Digital development
Richard Heeks (University of Manchester)
Jaco Renken (University of Manchester)
Negar Monazam Tabrizi (The University of Manchester)
Shamel Azmeh (University of Manchester)
Richard Duncombe (University of Manchester)
Christopher Foster (University of Manchester)
Justice, peace and rights
Library, Seminar Room 2
Wednesday 19 June, 15:30-17:00, 17:30-19:00, Thursday 20 June, 9:00-10:30, 14:15-15:45 (UTC+0)

Short abstract:

Conceptualises, analyses and evidences the emergence of "digital development" as new digital technologies - platforms, data, industry 4.0, etc - change the development landscape: opening up social, economic, political opportunities; but also reinforcing old inequalities.

Long abstract:

The nature of the relationship between digital technologies and development is changing. The disruptive potential of digital is increasingly being felt, and the terminology of "digital development" is associated with this potential paradigm shift. This change has positive aspects: opening up opportunities in social, economic and political development. But there are also many problems; especially reinforcing old inequalities and creating new ones.

We are seeking papers that help us to conceptualise, to analyse, to evidence, to critique and, overall, to build a picture of what this new "digital development" looks like; mapping emergent patterns - ways in which new digital technologies are changing the processes and structures of development, developing new theoretical perspectives, and linking to local and global trends.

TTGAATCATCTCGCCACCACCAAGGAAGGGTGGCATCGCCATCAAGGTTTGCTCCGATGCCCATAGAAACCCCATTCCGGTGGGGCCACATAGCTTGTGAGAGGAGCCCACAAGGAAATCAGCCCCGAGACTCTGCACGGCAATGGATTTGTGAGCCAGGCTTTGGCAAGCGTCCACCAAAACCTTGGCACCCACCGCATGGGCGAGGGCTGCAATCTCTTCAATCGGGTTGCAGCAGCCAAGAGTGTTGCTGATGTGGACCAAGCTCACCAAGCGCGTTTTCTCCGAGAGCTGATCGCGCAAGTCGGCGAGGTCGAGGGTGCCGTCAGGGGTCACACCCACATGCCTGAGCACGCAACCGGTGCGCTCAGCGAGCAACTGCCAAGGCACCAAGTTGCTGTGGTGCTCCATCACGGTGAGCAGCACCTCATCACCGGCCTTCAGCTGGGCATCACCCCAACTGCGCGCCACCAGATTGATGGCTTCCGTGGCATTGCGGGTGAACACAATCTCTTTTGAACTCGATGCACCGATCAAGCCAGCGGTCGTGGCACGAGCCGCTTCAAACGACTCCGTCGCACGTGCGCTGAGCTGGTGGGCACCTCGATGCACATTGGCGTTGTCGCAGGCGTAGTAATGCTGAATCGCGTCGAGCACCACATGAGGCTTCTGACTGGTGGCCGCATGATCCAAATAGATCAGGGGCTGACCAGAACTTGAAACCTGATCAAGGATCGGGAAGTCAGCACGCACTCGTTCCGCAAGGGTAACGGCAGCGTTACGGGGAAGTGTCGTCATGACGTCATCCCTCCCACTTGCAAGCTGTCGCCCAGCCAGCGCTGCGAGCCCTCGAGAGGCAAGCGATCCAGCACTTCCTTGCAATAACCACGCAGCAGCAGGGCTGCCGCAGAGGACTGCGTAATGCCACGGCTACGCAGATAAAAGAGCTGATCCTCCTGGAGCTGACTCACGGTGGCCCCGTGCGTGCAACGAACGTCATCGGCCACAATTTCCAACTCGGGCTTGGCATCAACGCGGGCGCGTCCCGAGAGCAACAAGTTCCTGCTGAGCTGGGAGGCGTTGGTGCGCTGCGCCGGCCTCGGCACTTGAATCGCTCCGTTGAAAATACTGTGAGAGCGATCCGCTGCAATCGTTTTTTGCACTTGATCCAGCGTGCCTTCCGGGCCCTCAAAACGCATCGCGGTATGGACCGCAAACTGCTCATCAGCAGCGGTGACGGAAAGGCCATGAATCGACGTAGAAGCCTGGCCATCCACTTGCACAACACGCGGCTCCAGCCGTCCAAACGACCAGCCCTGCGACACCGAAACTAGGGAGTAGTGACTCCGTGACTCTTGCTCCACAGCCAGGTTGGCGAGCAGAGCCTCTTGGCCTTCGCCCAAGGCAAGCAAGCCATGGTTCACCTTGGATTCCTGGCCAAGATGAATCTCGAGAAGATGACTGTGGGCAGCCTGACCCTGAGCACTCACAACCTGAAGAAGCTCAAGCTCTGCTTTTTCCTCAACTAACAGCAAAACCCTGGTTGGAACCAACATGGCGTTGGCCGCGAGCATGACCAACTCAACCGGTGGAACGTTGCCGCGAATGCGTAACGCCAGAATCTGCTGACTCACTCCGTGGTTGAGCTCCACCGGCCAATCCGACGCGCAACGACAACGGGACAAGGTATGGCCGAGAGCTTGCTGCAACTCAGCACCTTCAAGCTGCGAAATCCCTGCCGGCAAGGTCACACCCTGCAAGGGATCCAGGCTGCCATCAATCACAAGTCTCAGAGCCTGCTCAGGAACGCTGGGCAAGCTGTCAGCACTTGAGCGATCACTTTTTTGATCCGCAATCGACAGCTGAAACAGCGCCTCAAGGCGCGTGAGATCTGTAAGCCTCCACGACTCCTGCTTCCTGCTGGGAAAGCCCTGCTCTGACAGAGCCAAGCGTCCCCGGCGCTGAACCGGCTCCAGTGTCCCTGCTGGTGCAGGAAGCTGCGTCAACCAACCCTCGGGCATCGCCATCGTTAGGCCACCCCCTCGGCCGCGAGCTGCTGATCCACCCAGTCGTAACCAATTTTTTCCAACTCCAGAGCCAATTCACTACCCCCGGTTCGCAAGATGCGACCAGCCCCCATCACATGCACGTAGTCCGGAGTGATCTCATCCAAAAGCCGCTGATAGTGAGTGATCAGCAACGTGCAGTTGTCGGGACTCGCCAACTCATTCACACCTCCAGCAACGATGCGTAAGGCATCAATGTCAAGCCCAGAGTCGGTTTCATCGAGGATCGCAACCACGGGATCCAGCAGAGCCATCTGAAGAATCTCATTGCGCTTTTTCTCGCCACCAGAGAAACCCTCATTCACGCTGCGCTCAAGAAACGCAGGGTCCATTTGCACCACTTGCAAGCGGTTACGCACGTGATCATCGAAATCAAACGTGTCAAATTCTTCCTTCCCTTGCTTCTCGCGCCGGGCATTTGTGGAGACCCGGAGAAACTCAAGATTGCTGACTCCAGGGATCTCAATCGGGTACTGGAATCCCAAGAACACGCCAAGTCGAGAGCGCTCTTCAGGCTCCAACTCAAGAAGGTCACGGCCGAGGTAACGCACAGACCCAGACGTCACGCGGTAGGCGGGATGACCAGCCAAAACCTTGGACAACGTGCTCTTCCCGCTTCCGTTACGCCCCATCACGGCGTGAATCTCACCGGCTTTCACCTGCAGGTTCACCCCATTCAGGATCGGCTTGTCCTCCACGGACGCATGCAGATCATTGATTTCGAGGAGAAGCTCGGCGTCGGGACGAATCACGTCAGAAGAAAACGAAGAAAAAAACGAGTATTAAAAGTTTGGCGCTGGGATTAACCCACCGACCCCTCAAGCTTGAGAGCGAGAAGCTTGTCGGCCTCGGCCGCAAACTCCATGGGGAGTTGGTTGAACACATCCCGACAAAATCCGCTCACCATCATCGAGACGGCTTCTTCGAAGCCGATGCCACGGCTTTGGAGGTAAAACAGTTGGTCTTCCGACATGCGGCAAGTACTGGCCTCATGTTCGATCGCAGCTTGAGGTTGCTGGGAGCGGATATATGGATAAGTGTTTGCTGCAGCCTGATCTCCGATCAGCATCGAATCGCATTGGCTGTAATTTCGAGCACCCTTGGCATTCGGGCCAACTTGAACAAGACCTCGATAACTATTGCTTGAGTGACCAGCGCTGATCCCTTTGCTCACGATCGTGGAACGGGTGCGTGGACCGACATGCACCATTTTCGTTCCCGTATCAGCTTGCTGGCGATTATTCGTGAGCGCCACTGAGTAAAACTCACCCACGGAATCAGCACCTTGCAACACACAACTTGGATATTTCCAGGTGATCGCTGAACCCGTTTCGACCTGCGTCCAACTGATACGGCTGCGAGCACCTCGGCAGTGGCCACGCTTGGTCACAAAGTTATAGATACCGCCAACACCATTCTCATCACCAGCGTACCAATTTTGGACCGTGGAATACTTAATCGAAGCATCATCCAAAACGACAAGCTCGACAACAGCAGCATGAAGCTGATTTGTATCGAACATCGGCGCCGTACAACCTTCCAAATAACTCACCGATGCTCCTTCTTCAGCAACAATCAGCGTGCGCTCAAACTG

We welcome papers on all aspects of digital development but include four examples of its elements:

• Platforms and Development: not just the growing role of digital platforms within all aspects of development but also the growing mediation of development through platforms.

• Data and Development: the shifts in development possibilities and practices as many new forms of data - big data, open data, real-time data, etc - become available and facilitate the datafication of development processes.

• Digital Inequality: the changing form of inequality as we move beyond old conceptions of a "digital divide" based on technology access towards inequalities based on who gains value and power from the growing use of digital.

• Digital Capacity: the changing human capabilities and organisational capacities necessary to make most effective developmental use of new digital technologies and systems.